In the first talk of the meeting, Mathew W. State, M.D., Ph.D., from the University of California, San Francisco, provided an overview of the dramatic progress that has been made in the last decade in understanding genetic contributions to mental illness. Dr. State discussed the role of spontaneous and inherited mutations on the development of mental illnesses and described how the commonality of a genetic variation impacts risk (common variations in the genetic code contribute to a low risk for disease while rare mutations contribute to a high risk for disease). Even though this research has come a long way, Dr. State noted that, in mental illness, genetic risk is not fate. While current clinical applications of the findings are limited, they lay the groundwork for further study of the biology of illness, which may lead to the development of targeted therapeutics.
Collaborative Care for Primary Care Settings
Dr. Kern shares the collaborative care model.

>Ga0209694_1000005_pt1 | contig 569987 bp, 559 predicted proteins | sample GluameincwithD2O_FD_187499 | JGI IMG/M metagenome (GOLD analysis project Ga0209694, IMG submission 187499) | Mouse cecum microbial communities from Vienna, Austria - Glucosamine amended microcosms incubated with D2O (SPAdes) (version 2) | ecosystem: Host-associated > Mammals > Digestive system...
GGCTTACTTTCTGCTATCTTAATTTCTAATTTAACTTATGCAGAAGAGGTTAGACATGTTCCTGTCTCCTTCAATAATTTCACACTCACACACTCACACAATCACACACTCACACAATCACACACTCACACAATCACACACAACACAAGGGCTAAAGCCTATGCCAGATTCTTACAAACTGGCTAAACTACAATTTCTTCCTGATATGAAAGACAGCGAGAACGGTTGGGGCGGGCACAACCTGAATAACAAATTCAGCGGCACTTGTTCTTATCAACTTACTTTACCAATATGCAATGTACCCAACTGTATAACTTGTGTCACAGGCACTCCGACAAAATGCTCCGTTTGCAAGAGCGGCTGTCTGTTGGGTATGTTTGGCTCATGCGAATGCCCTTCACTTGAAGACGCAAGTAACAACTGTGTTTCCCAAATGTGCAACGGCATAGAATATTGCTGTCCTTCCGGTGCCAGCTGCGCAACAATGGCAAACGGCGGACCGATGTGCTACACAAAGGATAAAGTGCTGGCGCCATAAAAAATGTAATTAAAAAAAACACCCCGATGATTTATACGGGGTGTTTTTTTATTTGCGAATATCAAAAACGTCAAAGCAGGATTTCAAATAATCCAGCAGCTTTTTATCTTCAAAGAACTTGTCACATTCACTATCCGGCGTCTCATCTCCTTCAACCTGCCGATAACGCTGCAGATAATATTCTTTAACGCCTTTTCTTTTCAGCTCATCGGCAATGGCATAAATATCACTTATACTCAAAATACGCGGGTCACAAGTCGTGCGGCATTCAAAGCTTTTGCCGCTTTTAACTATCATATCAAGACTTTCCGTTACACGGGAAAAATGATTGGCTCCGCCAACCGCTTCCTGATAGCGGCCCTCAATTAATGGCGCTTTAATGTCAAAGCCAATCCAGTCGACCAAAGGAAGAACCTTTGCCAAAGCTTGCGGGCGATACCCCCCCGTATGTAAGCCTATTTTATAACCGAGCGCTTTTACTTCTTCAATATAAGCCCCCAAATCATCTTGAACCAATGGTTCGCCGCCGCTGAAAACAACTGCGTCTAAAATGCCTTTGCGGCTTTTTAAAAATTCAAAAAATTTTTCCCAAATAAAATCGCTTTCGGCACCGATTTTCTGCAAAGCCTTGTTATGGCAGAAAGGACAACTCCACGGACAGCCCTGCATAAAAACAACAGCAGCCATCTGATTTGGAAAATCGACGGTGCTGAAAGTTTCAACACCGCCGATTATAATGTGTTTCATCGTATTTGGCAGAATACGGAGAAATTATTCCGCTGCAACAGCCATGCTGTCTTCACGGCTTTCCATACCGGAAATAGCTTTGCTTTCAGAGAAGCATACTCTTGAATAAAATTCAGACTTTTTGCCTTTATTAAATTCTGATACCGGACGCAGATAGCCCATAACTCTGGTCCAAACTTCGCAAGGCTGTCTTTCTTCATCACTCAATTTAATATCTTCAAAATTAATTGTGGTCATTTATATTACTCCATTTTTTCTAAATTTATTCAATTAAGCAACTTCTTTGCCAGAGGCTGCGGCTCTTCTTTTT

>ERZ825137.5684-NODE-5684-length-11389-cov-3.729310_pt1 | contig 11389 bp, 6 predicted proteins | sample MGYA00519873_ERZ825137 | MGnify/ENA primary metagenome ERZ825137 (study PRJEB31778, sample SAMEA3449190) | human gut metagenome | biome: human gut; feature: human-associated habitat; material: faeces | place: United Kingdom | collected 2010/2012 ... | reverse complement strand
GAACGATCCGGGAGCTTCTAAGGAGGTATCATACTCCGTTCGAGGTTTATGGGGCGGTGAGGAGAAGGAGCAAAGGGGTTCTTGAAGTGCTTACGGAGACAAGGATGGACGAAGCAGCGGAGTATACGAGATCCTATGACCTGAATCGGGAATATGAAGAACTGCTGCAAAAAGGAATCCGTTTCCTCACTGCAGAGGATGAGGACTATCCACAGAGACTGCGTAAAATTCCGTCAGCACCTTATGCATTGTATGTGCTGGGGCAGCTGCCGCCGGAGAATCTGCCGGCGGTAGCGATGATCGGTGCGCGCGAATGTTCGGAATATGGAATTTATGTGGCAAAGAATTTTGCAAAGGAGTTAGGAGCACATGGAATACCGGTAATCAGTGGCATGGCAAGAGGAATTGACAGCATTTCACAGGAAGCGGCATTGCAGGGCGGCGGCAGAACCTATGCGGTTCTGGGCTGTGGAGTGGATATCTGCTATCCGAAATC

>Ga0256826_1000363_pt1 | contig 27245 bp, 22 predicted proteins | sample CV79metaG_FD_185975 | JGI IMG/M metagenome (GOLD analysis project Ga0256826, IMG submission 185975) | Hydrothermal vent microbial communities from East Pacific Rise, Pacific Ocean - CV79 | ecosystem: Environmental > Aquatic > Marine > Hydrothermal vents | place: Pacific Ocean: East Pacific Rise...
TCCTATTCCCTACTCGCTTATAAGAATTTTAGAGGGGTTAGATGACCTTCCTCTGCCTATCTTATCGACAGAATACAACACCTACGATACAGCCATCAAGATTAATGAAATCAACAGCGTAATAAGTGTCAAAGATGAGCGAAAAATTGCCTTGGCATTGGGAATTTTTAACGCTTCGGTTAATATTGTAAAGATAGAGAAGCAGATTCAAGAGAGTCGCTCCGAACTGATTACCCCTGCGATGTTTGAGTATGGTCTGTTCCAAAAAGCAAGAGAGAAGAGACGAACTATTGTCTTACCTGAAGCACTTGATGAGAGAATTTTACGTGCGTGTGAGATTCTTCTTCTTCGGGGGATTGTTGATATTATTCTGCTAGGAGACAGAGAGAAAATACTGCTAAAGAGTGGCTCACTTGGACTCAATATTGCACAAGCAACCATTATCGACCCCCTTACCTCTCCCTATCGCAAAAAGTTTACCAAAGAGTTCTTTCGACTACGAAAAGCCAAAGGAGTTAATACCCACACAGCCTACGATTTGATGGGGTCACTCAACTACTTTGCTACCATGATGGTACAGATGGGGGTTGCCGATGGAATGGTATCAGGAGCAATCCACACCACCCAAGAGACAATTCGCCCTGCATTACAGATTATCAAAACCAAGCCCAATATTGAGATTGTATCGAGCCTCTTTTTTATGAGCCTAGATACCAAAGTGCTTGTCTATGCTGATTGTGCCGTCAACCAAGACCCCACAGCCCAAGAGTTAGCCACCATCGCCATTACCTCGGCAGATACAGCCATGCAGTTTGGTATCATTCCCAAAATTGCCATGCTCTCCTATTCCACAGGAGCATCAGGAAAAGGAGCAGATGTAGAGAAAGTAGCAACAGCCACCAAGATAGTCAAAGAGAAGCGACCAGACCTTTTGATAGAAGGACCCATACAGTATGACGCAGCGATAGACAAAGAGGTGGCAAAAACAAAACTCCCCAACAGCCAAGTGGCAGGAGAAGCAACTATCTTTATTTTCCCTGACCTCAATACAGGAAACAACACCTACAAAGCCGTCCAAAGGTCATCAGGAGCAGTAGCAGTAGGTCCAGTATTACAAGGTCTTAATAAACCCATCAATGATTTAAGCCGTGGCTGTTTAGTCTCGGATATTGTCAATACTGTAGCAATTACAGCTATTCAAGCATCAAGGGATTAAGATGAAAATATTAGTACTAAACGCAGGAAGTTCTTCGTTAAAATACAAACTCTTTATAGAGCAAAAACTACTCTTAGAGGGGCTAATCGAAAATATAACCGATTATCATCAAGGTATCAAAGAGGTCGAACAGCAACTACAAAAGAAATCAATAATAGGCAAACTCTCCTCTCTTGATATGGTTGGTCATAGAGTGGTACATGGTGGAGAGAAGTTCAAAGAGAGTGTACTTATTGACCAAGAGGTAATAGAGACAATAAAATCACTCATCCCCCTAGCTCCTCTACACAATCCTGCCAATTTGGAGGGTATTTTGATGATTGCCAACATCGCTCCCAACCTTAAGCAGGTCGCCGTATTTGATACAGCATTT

John Kern, M.D., of the Advancing Integrated Mental Health Solutions (AIMS) Center at the University of Washington (UW), gave the second talk of the meeting, in which he described the psychiatric collaborative care model. Collaborative care is an integrated, team-based approach, which is implemented in primary care settings. It has been tested in more than 80 randomized controlled trials and has been shown to be more effective than usual care for treating depression and anxiety. The model allows for less severe mental illnesses to be treated in a primary care setting, reserving limited specialty mental health care resources to treat the more severe cases. The collaborative care model, according to Dr. Kern, can serve as a potential solution to the nationwide shortage of psychiatrists and the insufficient identification and treatment of common mental health conditions.